That a paltry 0.3% of the population has been vaccinated as of 19 March stands as yet another milestone in the ever-growing list of calamities caused by the South African government's seemingly persistent belief that it can, through increased central control, solve complex social problems.
In the case of the vaccination program, the government presumed that it could take care of the procurement and roll-out of enough vaccines for around 40 million citizens (the magical herd-immunity number). At the time of writing, the results are heartbreaking – hardly surprising.
According to Our World in Data, South Africa administered 0.31 doses per 100 people by 22 March; for comparison, our peer countries have performed as follows: Brazil, 6.6 per 100; Russia, 5.7 per 100; China, 5.2 per 100; and India, 3.5 per 100. Regarding other African countries, Rwanda is at 2.6 per 100; Ghana, 1.35 per 100; and Senegal, 0.95 per 100.
While other governments worked pro-actively to procure vaccines, South Africa's dawdled – a job no doubt made all the more difficult after years of fiscal mismanagement, waste and corruption, most notably in the black holes that are the vast majority of state-owned enterprises.
To place the roll-out of vaccines in the hands of the state is a dubious undertaking for even the most capable governments. To imagine for even a minute that the South African state could be capable of managing such a complicated and vitally important process borders on the criminal. Apart from any Covid-19-related suffering and deaths, the state's mismanaged and protracted roll-out will have long-term economic effects: from the significant harm caused by the lack of potential international tourists, to the highly likely life-and-business restrictions that will accompany any future lockdowns.
The country's healthcare workers – on the front lines for the past year, trying to save as many lives as possible while exposing themselves to Covid-19 – have no idea when they will all receive their jabs. At some point – indeed, we are probably past that point – the country's medical aids need to break with the 'plans' of the government and provide vaccines to healthcare workers as quickly and efficiently as possible. For all the grand talk of 'solidarity' on the part of government, fanciful wishes and ideals cannot fix the endemic structural and roll-out problems that are part and parcel of any state plan.
It is one thing to pay the money and procure the vaccine – it is an entirely different matter to then get those shots into arms. What steps are taken in Pretoria might not work in Ngwathe. What works in Cradock might not work in Makhanda. One of the most basic problems with all grand government plans, is that they operate from a one-size-fits-all starting point. And once the process is underway, the people involved cannot adapt and respond to unforeseen challenges as effectively as they might have, had they worked in the private sector.
A fundamental underlying problem with the process that the government undertook – and that most governments around the world accepted – is that the state is the best vehicle to manage a challenge as complex as a global pandemic. In South Africa the state-enforced monopoly in electricity, Eskom, cannot even keep the lights on. But it was thought that government could effectively handle a pandemic, and the recovery process thereafter.
Around the world, the gut reaction was not in favour of education and convincing nor was it to trust in citizens' ability to learn, adapt, and work together; it was simply accepted that the blunt hammer that the state was necessary to step in and implement hard lockdowns, trampling on decades of hard-won civil liberties and quality-of-life improvements attained through increased economic freedoms.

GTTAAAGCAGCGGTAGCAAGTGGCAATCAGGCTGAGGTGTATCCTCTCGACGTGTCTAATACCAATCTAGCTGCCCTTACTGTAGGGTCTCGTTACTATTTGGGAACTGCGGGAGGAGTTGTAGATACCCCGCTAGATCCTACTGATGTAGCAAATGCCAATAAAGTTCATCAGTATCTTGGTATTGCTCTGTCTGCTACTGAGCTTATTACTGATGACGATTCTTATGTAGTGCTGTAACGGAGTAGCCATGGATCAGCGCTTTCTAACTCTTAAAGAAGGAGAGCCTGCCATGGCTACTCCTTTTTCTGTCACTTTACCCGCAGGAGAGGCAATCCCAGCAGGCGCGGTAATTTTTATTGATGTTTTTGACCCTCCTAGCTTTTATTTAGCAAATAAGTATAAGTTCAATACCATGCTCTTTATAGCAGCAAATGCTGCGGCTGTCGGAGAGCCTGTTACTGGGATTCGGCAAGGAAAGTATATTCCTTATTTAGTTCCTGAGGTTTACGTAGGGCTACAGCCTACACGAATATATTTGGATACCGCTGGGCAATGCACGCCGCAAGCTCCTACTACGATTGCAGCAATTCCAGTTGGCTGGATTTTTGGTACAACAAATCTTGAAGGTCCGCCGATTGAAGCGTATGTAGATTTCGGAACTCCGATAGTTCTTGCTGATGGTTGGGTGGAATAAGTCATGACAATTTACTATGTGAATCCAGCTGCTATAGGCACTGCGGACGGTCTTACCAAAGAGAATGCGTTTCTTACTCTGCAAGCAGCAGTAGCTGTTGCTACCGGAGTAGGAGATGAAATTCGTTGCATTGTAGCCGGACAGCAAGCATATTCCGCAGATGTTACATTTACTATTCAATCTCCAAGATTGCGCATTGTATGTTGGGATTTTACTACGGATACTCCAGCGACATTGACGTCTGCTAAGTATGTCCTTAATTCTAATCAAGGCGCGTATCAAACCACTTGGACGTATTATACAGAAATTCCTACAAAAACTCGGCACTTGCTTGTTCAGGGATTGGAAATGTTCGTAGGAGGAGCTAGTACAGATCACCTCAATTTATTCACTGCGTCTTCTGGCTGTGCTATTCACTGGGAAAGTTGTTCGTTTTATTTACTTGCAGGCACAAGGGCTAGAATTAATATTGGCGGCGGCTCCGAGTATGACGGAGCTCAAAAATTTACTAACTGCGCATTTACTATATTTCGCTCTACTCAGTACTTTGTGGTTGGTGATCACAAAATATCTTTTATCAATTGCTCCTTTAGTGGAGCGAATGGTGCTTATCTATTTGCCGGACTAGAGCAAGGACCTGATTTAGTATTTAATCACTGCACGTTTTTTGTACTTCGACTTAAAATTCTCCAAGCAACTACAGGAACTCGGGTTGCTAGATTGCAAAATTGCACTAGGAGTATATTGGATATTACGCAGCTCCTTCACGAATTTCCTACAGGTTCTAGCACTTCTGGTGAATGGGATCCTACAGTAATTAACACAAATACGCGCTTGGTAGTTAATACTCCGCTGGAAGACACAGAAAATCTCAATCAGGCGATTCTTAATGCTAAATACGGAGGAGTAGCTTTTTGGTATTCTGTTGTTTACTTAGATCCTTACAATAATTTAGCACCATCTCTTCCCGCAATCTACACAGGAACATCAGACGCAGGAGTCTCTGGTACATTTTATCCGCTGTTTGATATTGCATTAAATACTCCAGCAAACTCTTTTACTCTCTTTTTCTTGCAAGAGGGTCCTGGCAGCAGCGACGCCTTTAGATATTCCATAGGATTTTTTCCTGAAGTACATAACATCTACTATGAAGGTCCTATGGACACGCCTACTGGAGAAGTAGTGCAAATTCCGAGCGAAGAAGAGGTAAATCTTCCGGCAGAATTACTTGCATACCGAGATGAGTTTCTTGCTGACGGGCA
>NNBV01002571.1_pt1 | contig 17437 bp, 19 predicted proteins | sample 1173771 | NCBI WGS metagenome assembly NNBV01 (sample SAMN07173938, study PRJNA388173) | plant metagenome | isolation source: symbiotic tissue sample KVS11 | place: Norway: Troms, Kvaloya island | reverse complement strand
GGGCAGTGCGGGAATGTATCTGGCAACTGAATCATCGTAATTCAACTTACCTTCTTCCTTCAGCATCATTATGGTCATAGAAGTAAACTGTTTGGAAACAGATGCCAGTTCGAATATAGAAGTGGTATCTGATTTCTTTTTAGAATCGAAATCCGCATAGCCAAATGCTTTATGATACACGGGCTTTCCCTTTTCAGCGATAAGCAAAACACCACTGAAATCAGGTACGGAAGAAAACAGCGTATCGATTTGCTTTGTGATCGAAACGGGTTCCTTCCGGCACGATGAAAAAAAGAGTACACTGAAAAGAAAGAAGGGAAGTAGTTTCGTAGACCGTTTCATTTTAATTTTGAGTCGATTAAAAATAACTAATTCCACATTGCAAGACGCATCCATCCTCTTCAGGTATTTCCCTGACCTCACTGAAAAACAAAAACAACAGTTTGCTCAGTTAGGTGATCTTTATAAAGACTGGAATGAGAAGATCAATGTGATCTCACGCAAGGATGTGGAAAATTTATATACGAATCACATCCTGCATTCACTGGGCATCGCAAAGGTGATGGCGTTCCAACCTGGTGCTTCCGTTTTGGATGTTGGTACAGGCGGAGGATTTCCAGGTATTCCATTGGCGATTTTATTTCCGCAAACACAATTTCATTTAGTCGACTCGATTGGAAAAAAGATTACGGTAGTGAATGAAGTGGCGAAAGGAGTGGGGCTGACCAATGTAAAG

One ought not to discount the difficulties caused by the South African variant of Covid-19 – 501Y.V2 – and the alleged lack of efficacy of the AstraZeneca vaccine against said variant. But the government was always playing catch-up, after taking months to secure any vaccine deals in the first place. For almost a year now, South Africans have been asked to sacrifice, to trust in the government, to suspend their lives indefinitely. That the government has failed with the vaccine roll-out will prove devastating in the coming months and years. And, as always, citizens will be asked to sacrifice, time and time again.
It is true that Covid-19 presented a new, dangerous threat to people's health. But instead of using nuance and reason, governments pursued the route of hard lockdown, to the ultimate economic, psychological, and other health-related cost of citizens. Poorer citizens suffered the most.
When you believe that, to tackle a new challenge, people's economic freedoms and civil liberties should be summarily suspended, you need to assemble some evidence to show that your chosen path is correct. Now, in failing to roll out the vaccines effectively, the South African government is not living up to what it promised.
The country's GDP contracted by 7% last year. To help the more than 11 million unemployed, and others whose businesses are on the very brink, the country needs an average of 5% growth for the next four years. This cannot be attained if we are to suffer through continual peaks and troughs of cases, with government constantly using hard lockdowns to 'fight' Covid-19.
Throughout the last year, some people have expressed concerns around private procurement of vaccines, and that such a process would exclude the majority of South Africans. But now they have a different worry, as the state's refusal to acknowledge its failures when trying to centrally control everything will ultimately result in continued harm caused by Covid-19, as well as the concomitant economic devastation.
This article was first published on The Daily Friend on 27 March 2021.